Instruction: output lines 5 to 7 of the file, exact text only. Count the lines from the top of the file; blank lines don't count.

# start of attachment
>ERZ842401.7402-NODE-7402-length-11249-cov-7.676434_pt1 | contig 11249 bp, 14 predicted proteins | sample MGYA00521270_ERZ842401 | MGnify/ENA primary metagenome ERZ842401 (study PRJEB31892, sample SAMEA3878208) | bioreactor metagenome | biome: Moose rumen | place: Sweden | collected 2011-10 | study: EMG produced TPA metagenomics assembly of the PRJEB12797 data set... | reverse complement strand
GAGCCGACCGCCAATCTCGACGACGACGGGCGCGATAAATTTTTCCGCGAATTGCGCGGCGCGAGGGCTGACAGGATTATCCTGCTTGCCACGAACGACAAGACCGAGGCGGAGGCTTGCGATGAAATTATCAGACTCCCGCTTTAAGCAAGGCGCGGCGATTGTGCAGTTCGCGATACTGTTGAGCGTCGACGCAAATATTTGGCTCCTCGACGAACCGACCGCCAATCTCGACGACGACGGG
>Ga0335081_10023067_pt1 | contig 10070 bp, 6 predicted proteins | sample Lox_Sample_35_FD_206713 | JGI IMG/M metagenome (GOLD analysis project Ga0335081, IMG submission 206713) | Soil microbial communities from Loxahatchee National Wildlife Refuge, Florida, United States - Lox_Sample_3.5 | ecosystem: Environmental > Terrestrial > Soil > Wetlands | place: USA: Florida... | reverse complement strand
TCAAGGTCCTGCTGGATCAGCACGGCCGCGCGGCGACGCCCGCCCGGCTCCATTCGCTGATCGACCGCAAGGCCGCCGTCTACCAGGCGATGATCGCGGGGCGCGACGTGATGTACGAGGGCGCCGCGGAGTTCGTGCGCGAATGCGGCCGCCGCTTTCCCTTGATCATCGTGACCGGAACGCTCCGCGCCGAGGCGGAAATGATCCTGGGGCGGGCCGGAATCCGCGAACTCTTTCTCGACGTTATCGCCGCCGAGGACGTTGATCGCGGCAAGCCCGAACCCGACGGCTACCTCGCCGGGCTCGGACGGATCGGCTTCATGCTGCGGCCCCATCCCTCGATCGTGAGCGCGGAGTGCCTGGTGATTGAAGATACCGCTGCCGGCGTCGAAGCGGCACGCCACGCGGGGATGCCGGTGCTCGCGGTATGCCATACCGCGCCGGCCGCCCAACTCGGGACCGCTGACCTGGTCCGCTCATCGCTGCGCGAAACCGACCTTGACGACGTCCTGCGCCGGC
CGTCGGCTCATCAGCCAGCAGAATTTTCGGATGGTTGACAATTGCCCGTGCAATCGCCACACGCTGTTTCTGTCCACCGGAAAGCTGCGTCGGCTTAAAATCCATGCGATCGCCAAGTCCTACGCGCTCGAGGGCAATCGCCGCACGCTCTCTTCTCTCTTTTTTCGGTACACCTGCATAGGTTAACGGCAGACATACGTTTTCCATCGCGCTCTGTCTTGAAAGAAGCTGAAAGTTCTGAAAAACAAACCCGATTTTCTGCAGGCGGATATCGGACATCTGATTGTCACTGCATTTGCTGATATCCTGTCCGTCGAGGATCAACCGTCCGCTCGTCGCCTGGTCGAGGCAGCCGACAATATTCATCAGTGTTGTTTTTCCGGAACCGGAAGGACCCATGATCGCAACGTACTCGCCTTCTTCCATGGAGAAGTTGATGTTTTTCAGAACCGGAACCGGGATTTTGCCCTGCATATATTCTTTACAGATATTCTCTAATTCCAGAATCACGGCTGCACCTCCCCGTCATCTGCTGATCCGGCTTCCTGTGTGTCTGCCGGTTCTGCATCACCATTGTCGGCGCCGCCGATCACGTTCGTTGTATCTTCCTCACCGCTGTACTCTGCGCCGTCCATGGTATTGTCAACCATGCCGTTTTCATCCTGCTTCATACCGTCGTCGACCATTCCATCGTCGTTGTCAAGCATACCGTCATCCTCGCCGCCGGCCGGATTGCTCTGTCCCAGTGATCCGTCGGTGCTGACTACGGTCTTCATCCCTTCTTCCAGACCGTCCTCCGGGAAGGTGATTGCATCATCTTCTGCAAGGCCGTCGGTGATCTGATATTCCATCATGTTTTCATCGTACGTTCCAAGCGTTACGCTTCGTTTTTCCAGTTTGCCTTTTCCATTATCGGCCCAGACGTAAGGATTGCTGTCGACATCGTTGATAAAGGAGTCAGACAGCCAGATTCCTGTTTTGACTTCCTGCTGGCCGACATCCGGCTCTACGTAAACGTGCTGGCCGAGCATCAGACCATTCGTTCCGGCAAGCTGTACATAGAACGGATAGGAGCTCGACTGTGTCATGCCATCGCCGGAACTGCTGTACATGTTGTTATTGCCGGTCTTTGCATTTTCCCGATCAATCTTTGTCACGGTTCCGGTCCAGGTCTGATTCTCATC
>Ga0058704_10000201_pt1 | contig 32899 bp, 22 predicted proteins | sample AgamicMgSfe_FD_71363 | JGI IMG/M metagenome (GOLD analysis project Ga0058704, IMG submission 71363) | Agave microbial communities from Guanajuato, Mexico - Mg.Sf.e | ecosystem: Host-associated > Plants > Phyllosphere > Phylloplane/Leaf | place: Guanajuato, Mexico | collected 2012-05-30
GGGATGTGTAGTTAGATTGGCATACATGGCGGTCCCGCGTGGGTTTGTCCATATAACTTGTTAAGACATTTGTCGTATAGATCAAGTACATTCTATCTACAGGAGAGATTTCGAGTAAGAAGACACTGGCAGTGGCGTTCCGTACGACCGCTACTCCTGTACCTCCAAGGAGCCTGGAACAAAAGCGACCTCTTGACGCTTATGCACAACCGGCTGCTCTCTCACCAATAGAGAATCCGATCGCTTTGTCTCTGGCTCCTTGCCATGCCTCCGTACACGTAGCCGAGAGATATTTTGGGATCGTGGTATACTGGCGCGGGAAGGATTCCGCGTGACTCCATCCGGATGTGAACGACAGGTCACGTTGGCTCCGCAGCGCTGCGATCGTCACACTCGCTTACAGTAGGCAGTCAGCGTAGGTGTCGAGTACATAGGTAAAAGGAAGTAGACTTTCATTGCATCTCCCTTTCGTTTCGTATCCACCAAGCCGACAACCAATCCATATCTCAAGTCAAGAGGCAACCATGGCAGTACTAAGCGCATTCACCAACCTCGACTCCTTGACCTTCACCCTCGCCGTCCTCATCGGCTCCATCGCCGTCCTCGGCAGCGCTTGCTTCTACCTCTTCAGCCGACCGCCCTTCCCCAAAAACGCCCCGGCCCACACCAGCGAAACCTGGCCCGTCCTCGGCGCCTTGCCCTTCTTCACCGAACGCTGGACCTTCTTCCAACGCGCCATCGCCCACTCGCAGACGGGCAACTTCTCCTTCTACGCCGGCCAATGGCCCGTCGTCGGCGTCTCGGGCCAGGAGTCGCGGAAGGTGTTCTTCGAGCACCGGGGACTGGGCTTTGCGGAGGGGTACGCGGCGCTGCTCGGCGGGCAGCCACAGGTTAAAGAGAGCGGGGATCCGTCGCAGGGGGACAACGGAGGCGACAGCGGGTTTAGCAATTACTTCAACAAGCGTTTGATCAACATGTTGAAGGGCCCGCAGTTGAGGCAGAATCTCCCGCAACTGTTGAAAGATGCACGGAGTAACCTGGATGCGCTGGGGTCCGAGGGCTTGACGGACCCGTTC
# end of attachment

CGTCGGCTCATCAGCCAGCAGAATTTTCGGATGGTTGACAATTGCCCGTGCAATCGCCACACGCTGTTTCTGTCCACCGGAAAGCTGCGTCGGCTTAAAATCCATGCGATCGCCAAGTCCTACGCGCTCGAGGGCAATCGCCGCACGCTCTCTTCTCTCTTTTTTCGGTACACCTGCATAGGTTAACGGCAGACATACGTTTTCCATCGCGCTCTGTCTTGAAAGAAGCTGAAAGTTCTGAAAAACAAACCCGATTTTCTGCAGGCGGATATCGGACATCTGATTGTCACTGCATTTGCTGATATCCTGTCCGTCGAGGATCAACCGTCCGCTCGTCGCCTGGTCGAGGCAGCCGACAATATTCATCAGTGTTGTTTTTCCGGAACCGGAAGGACCCATGATCGCAACGTACTCGCCTTCTTCCATGGAGAAGTTGATGTTTTTCAGAACCGGAACCGGGATTTTGCCCTGCATATATTCTTTACAGATATTCTCTAATTCCAGAATCACGGCTGCACCTCCCCGTCATCTGCTGATCCGGCTTCCTGTGTGTCTGCCGGTTCTGCATCACCATTGTCGGCGCCGCCGATCACGTTCGTTGTATCTTCCTCACCGCTGTACTCTGCGCCGTCCATGGTATTGTCAACCATGCCGTTTTCATCCTGCTTCATACCGTCGTCGACCATTCCATCGTCGTTGTCAAGCATACCGTCATCCTCGCCGCCGGCCGGATTGCTCTGTCCCAGTGATCCGTCGGTGCTGACTACGGTCTTCATCCCTTCTTCCAGACCGTCCTCCGGGAAGGTGATTGCATCATCTTCTGCAAGGCCGTCGGTGATCTGATATTCCATCATGTTTTCATCGTACGTTCCAAGCGTTACGCTTCGTTTTTCCAGTTTGCCTTTTCCATTATCGGCCCAGACGTAAGGATTGCTGTCGACATCGTTGATAAAGGAGTCAGACAGCCAGATTCCTGTTTTGACTTCCTGCTGGCCGACATCCGGCTCTACGTAAACGTGCTGGCCGAGCATCAGACCATTCGTTCCGGCAAGCTGTACATAGAACGGATAGGAGCTCGACTGTGTCATGCCATCGCCGGAACTGCTGTACATGTTGTTATTGCCGGTCTTTGCATTTTCCCGATCAATCTTTGTCACGGTTCCGGTCCAGGTCTGATTCTCATC
>Ga0058704_10000201_pt1 | contig 32899 bp, 22 predicted proteins | sample AgamicMgSfe_FD_71363 | JGI IMG/M metagenome (GOLD analysis project Ga0058704, IMG submission 71363) | Agave microbial communities from Guanajuato, Mexico - Mg.Sf.e | ecosystem: Host-associated > Plants > Phyllosphere > Phylloplane/Leaf | place: Guanajuato, Mexico | collected 2012-05-30
GGGATGTGTAGTTAGATTGGCATACATGGCGGTCCCGCGTGGGTTTGTCCATATAACTTGTTAAGACATTTGTCGTATAGATCAAGTACATTCTATCTACAGGAGAGATTTCGAGTAAGAAGACACTGGCAGTGGCGTTCCGTACGACCGCTACTCCTGTACCTCCAAGGAGCCTGGAACAAAAGCGACCTCTTGACGCTTATGCACAACCGGCTGCTCTCTCACCAATAGAGAATCCGATCGCTTTGTCTCTGGCTCCTTGCCATGCCTCCGTACACGTAGCCGAGAGATATTTTGGGATCGTGGTATACTGGCGCGGGAAGGATTCCGCGTGACTCCATCCGGATGTGAACGACAGGTCACGTTGGCTCCGCAGCGCTGCGATCGTCACACTCGCTTACAGTAGGCAGTCAGCGTAGGTGTCGAGTACATAGGTAAAAGGAAGTAGACTTTCATTGCATCTCCCTTTCGTTTCGTATCCACCAAGCCGACAACCAATCCATATCTCAAGTCAAGAGGCAACCATGGCAGTACTAAGCGCATTCACCAACCTCGACTCCTTGACCTTCACCCTCGCCGTCCTCATCGGCTCCATCGCCGTCCTCGGCAGCGCTTGCTTCTACCTCTTCAGCCGACCGCCCTTCCCCAAAAACGCCCCGGCCCACACCAGCGAAACCTGGCCCGTCCTCGGCGCCTTGCCCTTCTTCACCGAACGCTGGACCTTCTTCCAACGCGCCATCGCCCACTCGCAGACGGGCAACTTCTCCTTCTACGCCGGCCAATGGCCCGTCGTCGGCGTCTCGGGCCAGGAGTCGCGGAAGGTGTTCTTCGAGCACCGGGGACTGGGCTTTGCGGAGGGGTACGCGGCGCTGCTCGGCGGGCAGCCACAGGTTAAAGAGAGCGGGGATCCGTCGCAGGGGGACAACGGAGGCGACAGCGGGTTTAGCAATTACTTCAACAAGCGTTTGATCAACATGTTGAAGGGCCCGCAGTTGAGGCAGAATCTCCCGCAACTGTTGAAAGATGCACGGAGTAACCTGGATGCGCTGGGGTCCGAGGGCTTGACGGACCCGTTC